Larry Doran’s four-year-old daughter is bouncing on his knee as he admits that, as travellers, the adults in his family have missed the boat when it comes to a good education.
“But why can’t our kids have the life we never had?” he asks. “If the council members’ children needed help they’d get it.”
Mr Doran and his family are in dispute with Croydon Council over their controversial decision to park upwards of eight caravans next to Hawkhirst Road in Croydon, and to claim the land.
Their application for planning permission to make it a permanent home has been turned down and is now being appealed. The Dorans say they want to settle and to be good neighbours.
In the middle of this are their children and young adults, 13 of them ranging in ages from four to 20, who they claim are unable to sign up to a school or a GP because they have no recognised permanent address.
“We are good people, not bad people,” says Mr Doran. “We respect the local community.”
In an interview with EastLondonLines, he says that he and the other adults in the family no longer care what happens to them: “It is the kids we worry about; they’re like prisoners in their own home.
“They have potential if the locals would take them, but the schools won’t let our kids join because we don’t have a permanent home.”
Although the Doran children are born and bred in Croydon, the family says they have been refused access to local schools because of the address problem.
The family moved into the field off of Hawkhirst Road nine months ago and submitted the planning application last year.
“We are happy to take all the necessary measures, to do whatever the council tells us,” Mr Doran says. “We are willing to pay our way; we are hard workers. We will do anything to give our kids the life we never had.”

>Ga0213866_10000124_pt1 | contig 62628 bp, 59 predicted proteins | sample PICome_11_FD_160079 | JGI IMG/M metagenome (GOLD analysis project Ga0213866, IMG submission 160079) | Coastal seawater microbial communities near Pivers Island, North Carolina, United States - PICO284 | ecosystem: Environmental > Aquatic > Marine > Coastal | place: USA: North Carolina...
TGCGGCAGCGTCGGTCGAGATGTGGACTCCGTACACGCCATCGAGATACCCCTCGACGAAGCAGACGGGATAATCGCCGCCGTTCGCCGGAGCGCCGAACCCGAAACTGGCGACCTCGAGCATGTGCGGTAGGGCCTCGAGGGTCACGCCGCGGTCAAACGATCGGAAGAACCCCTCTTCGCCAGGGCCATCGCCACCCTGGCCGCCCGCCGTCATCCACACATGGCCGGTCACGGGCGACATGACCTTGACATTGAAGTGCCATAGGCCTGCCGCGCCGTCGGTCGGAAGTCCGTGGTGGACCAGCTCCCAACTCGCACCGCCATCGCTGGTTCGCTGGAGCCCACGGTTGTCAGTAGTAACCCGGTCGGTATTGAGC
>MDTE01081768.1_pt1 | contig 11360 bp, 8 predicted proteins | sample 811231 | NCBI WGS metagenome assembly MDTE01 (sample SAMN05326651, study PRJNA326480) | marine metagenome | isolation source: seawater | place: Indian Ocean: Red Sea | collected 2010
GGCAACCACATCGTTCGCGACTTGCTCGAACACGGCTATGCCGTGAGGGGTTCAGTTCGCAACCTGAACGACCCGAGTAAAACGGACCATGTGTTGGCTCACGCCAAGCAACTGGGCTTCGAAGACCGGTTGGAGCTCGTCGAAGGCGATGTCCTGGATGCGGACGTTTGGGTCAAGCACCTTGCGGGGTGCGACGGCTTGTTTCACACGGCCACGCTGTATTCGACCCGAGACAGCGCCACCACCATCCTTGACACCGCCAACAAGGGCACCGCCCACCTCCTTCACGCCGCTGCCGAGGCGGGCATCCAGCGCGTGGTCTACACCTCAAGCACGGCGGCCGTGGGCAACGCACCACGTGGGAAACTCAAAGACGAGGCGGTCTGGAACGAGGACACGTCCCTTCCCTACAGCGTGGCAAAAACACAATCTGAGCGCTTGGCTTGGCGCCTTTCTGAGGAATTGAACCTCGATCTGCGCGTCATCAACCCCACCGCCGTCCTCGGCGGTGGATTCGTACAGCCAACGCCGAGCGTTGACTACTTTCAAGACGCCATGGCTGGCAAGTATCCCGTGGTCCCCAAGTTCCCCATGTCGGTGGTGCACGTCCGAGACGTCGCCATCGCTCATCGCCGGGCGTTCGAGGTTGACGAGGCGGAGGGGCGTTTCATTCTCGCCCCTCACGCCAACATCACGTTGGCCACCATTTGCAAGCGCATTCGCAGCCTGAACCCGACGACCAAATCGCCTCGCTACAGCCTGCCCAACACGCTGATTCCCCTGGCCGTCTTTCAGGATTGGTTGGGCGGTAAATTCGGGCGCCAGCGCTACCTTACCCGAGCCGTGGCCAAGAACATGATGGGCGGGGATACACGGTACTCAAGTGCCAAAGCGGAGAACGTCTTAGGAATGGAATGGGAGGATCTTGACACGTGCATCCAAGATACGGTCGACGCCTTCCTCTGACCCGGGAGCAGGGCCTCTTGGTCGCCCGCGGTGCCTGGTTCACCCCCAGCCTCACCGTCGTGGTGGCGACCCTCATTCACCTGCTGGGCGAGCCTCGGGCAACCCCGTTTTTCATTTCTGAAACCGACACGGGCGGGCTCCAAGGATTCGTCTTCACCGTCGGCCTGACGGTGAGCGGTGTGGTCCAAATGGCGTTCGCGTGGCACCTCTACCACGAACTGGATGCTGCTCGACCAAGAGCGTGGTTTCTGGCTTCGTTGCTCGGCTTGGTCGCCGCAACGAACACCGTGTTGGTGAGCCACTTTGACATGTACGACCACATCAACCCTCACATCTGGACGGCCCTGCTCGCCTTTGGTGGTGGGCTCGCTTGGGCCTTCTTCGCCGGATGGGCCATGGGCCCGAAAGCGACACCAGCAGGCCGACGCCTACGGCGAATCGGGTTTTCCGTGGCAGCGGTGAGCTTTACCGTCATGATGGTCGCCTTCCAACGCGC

The council says it is willing to listen. A spokesperson said: “All children have the right to access education and we would work with every family to identify appropriate school places.”
The council has refused the Dorans’ planning application and is attempting to evict the family from the site on the grounds that the field is in within the Metropolitan Green Belt and development there would be “detracting from its open character”.
Steve O’Connell, Kenley councillor and Greater London Authority member, told the Croydon Advertiser: “I would like it to be brought to a close as soon as possible. The site visit really drew my attention to how much a beautiful field has been devastated. It is heart breaking what has happened there.”
The council added: “The proposed change of use is detrimental to the interests of nature conservation and biodiversity. The application documents fail to demonstrate that the proposal would comply with standard highway visibility…requirements.
“Whilst the site is partially screened by trees along the frontage to Hawkhirst Road, the cluster of caravans and vehicles associated with the use can and would continue to be seen.”
In response, Mr Doran says: “We are prepared to plant more trees, make ourselves more hidden and do whatever to make the area look up to the council’s standards.”
Mr Doran claims that the family has spent years being moved to sites by council officers “every couple of days.”
“We have been to hell and back to just have a home,” he says. “My uncle went to Strasbourg in 1978 to try to fight for the travelling community. This has been going on for too long.”
Family members say attempts to register with GPs have failed because of their lack of a formal address.
One of the young women is twenty years old, pregnant and anaemic but says she is “too embarrassed” to return to the surgery she tried to join in Valley Park, as each time she is refused for not having a permanent home.
“We are all humans at the end of the day,” Mr Doran says.